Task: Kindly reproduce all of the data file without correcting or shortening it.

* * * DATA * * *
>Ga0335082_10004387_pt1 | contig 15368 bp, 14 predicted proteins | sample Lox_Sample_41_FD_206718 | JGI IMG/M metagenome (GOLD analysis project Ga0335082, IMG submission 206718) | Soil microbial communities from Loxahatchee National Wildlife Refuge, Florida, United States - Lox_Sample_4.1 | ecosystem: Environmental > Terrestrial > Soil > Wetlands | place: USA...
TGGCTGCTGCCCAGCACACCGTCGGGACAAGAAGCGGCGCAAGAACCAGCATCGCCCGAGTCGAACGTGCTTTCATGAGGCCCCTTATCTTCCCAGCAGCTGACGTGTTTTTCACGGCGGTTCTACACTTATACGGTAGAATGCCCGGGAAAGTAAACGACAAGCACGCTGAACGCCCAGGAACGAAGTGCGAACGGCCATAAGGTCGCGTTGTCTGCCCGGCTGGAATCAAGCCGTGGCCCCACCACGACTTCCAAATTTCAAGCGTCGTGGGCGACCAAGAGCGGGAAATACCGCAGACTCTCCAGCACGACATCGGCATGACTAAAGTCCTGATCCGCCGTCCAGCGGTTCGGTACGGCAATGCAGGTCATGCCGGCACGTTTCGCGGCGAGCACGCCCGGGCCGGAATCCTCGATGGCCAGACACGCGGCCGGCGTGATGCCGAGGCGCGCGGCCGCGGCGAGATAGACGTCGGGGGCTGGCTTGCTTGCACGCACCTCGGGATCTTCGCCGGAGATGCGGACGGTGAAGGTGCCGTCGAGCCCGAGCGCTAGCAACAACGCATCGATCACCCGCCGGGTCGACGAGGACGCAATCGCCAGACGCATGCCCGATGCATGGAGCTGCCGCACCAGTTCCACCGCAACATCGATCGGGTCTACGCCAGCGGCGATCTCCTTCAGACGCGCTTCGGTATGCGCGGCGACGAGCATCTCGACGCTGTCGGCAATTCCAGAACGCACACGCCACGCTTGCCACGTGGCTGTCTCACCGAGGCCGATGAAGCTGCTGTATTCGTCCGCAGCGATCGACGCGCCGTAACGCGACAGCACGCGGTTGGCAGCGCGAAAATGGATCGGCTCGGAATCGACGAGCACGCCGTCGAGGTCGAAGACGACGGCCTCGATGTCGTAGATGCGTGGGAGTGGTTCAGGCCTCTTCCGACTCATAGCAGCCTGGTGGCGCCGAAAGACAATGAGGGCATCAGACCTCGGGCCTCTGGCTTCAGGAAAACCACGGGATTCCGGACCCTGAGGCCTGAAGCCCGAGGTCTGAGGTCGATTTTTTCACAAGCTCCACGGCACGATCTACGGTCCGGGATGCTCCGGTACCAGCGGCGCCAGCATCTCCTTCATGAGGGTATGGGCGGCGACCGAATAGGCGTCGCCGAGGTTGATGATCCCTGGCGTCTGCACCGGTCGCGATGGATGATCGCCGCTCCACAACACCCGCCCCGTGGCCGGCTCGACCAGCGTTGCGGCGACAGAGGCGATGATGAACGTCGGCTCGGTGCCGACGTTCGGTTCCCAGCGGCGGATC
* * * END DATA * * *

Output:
>Ga0335082_10004387_pt1 | contig 15368 bp, 14 predicted proteins | sample Lox_Sample_41_FD_206718 | JGI IMG/M metagenome (GOLD analysis project Ga0335082, IMG submission 206718) | Soil microbial communities from Loxahatchee National Wildlife Refuge, Florida, United States - Lox_Sample_4.1 | ecosystem: Environmental > Terrestrial > Soil > Wetlands | place: USA...
TGGCTGCTGCCCAGCACACCGTCGGGACAAGAAGCGGCGCAAGAACCAGCATCGCCCGAGTCGAACGTGCTTTCATGAGGCCCCTTATCTTCCCAGCAGCTGACGTGTTTTTCACGGCGGTTCTACACTTATACGGTAGAATGCCCGGGAAAGTAAACGACAAGCACGCTGAACGCCCAGGAACGAAGTGCGAACGGCCATAAGGTCGCGTTGTCTGCCCGGCTGGAATCAAGCCGTGGCCCCACCACGACTTCCAAATTTCAAGCGTCGTGGGCGACCAAGAGCGGGAAATACCGCAGACTCTCCAGCACGACATCGGCATGACTAAAGTCCTGATCCGCCGTCCAGCGGTTCGGTACGGCAATGCAGGTCATGCCGGCACGTTTCGCGGCGAGCACGCCCGGGCCGGAATCCTCGATGGCCAGACACGCGGCCGGCGTGATGCCGAGGCGCGCGGCCGCGGCGAGATAGACGTCGGGGGCTGGCTTGCTTGCACGCACCTCGGGATCTTCGCCGGAGATGCGGACGGTGAAGGTGCCGTCGAGCCCGAGCGCTAGCAACAACGCATCGATCACCCGCCGGGTCGACGAGGACGCAATCGCCAGACGCATGCCCGATGCATGGAGCTGCCGCACCAGTTCCACCGCAACATCGATCGGGTCTACGCCAGCGGCGATCTCCTTCAGACGCGCTTCGGTATGCGCGGCGACGAGCATCTCGACGCTGTCGGCAATTCCAGAACGCACACGCCACGCTTGCCACGTGGCTGTCTCACCGAGGCCGATGAAGCTGCTGTATTCGTCCGCAGCGATCGACGCGCCGTAACGCGACAGCACGCGGTTGGCAGCGCGAAAATGGATCGGCTCGGAATCGACGAGCACGCCGTCGAGGTCGAAGACGACGGCCTCGATGTCGTAGATGCGTGGGAGTGGTTCAGGCCTCTTCCGACTCATAGCAGCCTGGTGGCGCCGAAAGACAATGAGGGCATCAGACCTCGGGCCTCTGGCTTCAGGAAAACCACGGGATTCCGGACCCTGAGGCCTGAAGCCCGAGGTCTGAGGTCGATTTTTTCACAAGCTCCACGGCACGATCTACGGTCCGGGATGCTCCGGTACCAGCGGCGCCAGCATCTCCTTCATGAGGGTATGGGCGGCGACCGAATAGGCGTCGCCGAGGTTGATGATCCCTGGCGTCTGCACCGGTCGCGATGGATGATCGCCGCTCCACAACACCCGCCCCGTGGCCGGCTCGACCAGCGTTGCGGCGACAGAGGCGATGATGAACGTCGGCTCGGTGCCGACGTTCGGTTCCCAGCGGCGGATC